Well-hidden beneath the many layers of bluster, however, is a softhearted man who loves his wife and is devoted to his best pal, Ed Norton. Ralph enjoys—and is proficient at—bowling and playing pool, is an enthusiastic member of the fictitious Loyal Order of Raccoons. Ralph's mother is mentioned, although she does appear in one episode. Ralph's father is only mentioned in one episode as having given Ralph a cornet he learned to play as a boy, insists on keeping when Alice suggests it be thrown away; the Ralph character was given honorary membership in the union for real New York City bus drivers during the run of the show, a Brooklyn bus depot was named in Gleason's honor after his death. Ralph Kramden was the inspiration for the animated character Fred Flintstone. Ralph Kramden Statue. An eight-foot-tall bronze statue of a jolly Jackie Gleason stands in front of Manhattan's midtown Port Authority Bus Terminal. Alice, played in the first nine skits, starting in 1951, ending in January 1952 by Pert Kelton, by Audrey Meadows for all remaining episodes, is Ralph's patient but sharp-tongued wife of 12 years.
She finds herself bearing the brunt of Ralph's insults, which she returns with biting sarcasm. She is levelheaded, in contrast to Ralph's pattern of inventing various schemes to enhance his wealth or his pride. In each case, she sees the current one's un-workability, but he becomes angry and ignores her advice, she has grown accustomed to his empty threats—such as "One of these days, POW!!! Right in the kisser!", "BANG, ZOOM!" or "You're going to the moon!"—to which she replies, "Ahhh, shaddap!" Alice studied to be a secretary before her marriage and works in that capacity when Ralph is laid off. Wilma Flintstone is based on Alice Kramden. Another foil for Ralph is Alice's mother, sharper-tongued than her daughter, she despises Ralph as a bad provider. Alice's father is mentioned but never seen. Alice's sister, appeared in one episode. Ralph and Alice lived with her mother for six years after getting married before they got their own apartment. In a 1967 revival, Ralph refers to Alice as being one of 12 children with her father never working.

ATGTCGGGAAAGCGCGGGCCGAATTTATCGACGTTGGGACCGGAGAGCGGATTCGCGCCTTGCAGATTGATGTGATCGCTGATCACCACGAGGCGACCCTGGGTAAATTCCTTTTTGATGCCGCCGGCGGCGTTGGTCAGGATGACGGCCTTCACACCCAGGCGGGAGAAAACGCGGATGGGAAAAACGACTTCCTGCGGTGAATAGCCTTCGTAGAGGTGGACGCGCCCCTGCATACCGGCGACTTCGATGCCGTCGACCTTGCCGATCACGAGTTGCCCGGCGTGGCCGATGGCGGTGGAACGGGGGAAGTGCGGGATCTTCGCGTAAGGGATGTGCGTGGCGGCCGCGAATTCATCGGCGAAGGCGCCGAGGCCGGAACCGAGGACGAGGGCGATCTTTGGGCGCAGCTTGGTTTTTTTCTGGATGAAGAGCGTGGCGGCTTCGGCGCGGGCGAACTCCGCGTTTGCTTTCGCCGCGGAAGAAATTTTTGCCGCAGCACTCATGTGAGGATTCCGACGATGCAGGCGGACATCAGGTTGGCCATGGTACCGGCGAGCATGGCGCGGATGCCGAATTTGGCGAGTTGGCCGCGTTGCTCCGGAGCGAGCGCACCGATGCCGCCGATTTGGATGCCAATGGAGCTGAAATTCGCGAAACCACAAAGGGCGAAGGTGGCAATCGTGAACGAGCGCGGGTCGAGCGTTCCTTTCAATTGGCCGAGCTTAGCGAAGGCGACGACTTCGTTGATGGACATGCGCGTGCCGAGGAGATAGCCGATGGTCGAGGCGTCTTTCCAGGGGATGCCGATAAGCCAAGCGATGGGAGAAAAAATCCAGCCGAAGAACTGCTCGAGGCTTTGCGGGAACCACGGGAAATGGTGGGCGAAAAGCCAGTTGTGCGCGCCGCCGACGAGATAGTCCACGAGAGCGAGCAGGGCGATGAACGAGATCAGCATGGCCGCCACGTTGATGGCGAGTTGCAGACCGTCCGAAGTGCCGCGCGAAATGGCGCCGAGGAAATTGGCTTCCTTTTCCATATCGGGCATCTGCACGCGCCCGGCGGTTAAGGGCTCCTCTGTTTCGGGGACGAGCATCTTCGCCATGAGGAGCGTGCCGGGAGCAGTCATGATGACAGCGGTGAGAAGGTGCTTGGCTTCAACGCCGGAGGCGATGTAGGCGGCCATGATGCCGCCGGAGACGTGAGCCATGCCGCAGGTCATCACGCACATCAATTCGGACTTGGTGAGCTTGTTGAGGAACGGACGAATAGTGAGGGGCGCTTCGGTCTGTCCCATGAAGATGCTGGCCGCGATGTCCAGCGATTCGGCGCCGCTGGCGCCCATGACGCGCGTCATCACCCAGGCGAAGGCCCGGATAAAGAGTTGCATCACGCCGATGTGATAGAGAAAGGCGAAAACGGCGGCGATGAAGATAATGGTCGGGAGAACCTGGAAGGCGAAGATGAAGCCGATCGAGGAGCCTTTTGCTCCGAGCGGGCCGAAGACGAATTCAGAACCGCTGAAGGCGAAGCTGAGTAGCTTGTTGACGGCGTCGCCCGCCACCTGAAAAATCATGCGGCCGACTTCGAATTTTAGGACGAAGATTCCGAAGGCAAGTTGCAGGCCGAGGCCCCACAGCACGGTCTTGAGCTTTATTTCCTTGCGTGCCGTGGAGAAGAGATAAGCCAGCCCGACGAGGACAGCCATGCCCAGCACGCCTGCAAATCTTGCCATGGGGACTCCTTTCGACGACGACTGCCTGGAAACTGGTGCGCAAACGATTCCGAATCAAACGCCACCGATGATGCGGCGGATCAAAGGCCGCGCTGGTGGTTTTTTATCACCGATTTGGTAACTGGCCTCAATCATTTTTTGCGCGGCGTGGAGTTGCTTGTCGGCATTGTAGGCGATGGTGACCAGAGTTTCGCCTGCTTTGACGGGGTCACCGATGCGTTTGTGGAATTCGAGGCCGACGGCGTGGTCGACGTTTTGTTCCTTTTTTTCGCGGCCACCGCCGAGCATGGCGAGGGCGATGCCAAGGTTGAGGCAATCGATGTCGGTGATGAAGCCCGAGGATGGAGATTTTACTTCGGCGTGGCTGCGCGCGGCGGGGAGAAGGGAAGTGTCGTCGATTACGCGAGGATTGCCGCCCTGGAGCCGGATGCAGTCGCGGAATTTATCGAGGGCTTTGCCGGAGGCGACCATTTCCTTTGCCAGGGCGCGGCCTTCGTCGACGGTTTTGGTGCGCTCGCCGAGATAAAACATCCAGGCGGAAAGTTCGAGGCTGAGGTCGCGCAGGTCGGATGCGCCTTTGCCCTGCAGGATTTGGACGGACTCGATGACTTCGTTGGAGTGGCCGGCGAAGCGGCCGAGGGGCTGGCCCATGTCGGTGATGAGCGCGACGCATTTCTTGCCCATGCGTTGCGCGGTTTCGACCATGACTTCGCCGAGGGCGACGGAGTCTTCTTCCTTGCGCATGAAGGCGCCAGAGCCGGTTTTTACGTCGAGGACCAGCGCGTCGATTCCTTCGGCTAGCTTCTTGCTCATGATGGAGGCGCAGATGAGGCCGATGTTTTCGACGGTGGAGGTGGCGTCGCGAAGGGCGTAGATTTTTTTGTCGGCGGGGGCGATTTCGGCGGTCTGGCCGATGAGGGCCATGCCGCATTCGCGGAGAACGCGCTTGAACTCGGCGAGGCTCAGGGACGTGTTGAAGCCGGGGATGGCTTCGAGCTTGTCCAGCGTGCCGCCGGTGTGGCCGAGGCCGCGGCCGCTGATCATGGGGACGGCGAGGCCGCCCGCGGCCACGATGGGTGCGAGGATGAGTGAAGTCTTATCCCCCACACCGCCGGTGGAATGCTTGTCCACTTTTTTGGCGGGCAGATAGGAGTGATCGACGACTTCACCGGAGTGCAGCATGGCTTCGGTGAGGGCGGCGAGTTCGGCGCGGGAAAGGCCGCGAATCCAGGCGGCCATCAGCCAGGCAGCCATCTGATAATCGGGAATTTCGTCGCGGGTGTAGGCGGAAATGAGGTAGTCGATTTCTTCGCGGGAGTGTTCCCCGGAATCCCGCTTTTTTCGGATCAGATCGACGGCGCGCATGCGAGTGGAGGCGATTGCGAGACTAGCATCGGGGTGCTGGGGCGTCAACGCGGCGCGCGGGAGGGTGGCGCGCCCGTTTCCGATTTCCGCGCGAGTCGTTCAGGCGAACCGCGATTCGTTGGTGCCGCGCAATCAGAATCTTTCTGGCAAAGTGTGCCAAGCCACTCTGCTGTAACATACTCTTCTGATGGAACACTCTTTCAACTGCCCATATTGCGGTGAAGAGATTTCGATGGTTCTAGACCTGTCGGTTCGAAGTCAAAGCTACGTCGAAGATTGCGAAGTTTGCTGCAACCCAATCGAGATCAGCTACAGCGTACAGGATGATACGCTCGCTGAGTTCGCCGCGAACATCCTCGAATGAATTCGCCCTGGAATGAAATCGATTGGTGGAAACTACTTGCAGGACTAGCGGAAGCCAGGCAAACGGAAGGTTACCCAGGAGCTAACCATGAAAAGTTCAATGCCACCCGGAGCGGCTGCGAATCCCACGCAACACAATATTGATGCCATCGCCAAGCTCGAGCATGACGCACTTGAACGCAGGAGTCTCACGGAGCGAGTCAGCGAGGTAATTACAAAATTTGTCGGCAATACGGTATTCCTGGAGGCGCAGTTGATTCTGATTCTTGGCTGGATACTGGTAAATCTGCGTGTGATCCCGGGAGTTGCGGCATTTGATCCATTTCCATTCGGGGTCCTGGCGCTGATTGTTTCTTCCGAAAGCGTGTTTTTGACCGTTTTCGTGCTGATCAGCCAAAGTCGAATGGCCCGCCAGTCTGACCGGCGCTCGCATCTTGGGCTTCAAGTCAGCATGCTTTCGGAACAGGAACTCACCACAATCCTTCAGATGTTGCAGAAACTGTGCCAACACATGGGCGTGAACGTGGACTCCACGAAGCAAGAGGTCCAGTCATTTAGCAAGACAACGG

The Honeymooners appeared as a sketch on the DuMont Network's Cavalcade of Stars, with the role of Alice played by Pert Kelton. When his contract with DuMont expired, Gleason moved to the CBS network where he had The Jackie Gleason Show, the Alice role went to Audrey Meadows because Kelton had been blacklisted during the infamous McCarthy hearings investigating alleged Communist activities in the entertainment world. Played by Art Carney, he is more good-natured than Ralph, but nonetheless trades insults with him on a regular basis. Ed (typically called "Norton" by Ralph and som